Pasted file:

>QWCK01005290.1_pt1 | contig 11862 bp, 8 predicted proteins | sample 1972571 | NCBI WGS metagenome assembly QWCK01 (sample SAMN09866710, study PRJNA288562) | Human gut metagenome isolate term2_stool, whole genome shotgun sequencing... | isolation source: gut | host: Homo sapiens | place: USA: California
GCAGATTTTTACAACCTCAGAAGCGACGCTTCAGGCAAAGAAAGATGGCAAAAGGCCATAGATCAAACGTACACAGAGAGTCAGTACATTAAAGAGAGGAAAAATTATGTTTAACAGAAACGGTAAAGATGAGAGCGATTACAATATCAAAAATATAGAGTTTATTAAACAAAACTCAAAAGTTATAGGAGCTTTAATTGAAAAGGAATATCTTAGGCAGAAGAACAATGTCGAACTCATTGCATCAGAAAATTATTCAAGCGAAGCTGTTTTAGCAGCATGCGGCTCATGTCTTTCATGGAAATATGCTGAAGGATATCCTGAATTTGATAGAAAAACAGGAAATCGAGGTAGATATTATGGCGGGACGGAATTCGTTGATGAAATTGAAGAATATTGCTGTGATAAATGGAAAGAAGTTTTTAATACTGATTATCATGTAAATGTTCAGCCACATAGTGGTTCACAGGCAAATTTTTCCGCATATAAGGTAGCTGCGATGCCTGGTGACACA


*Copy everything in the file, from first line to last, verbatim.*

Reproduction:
>QWCK01005290.1_pt1 | contig 11862 bp, 8 predicted proteins | sample 1972571 | NCBI WGS metagenome assembly QWCK01 (sample SAMN09866710, study PRJNA288562) | Human gut metagenome isolate term2_stool, whole genome shotgun sequencing... | isolation source: gut | host: Homo sapiens | place: USA: California
GCAGATTTTTACAACCTCAGAAGCGACGCTTCAGGCAAAGAAAGATGGCAAAAGGCCATAGATCAAACGTACACAGAGAGTCAGTACATTAAAGAGAGGAAAAATTATGTTTAACAGAAACGGTAAAGATGAGAGCGATTACAATATCAAAAATATAGAGTTTATTAAACAAAACTCAAAAGTTATAGGAGCTTTAATTGAAAAGGAATATCTTAGGCAGAAGAACAATGTCGAACTCATTGCATCAGAAAATTATTCAAGCGAAGCTGTTTTAGCAGCATGCGGCTCATGTCTTTCATGGAAATATGCTGAAGGATATCCTGAATTTGATAGAAAAACAGGAAATCGAGGTAGATATTATGGCGGGACGGAATTCGTTGATGAAATTGAAGAATATTGCTGTGATAAATGGAAAGAAGTTTTTAATACTGATTATCATGTAAATGTTCAGCCACATAGTGGTTCACAGGCAAATTTTTCCGCATATAAGGTAGCTGCGATGCCTGGTGACACA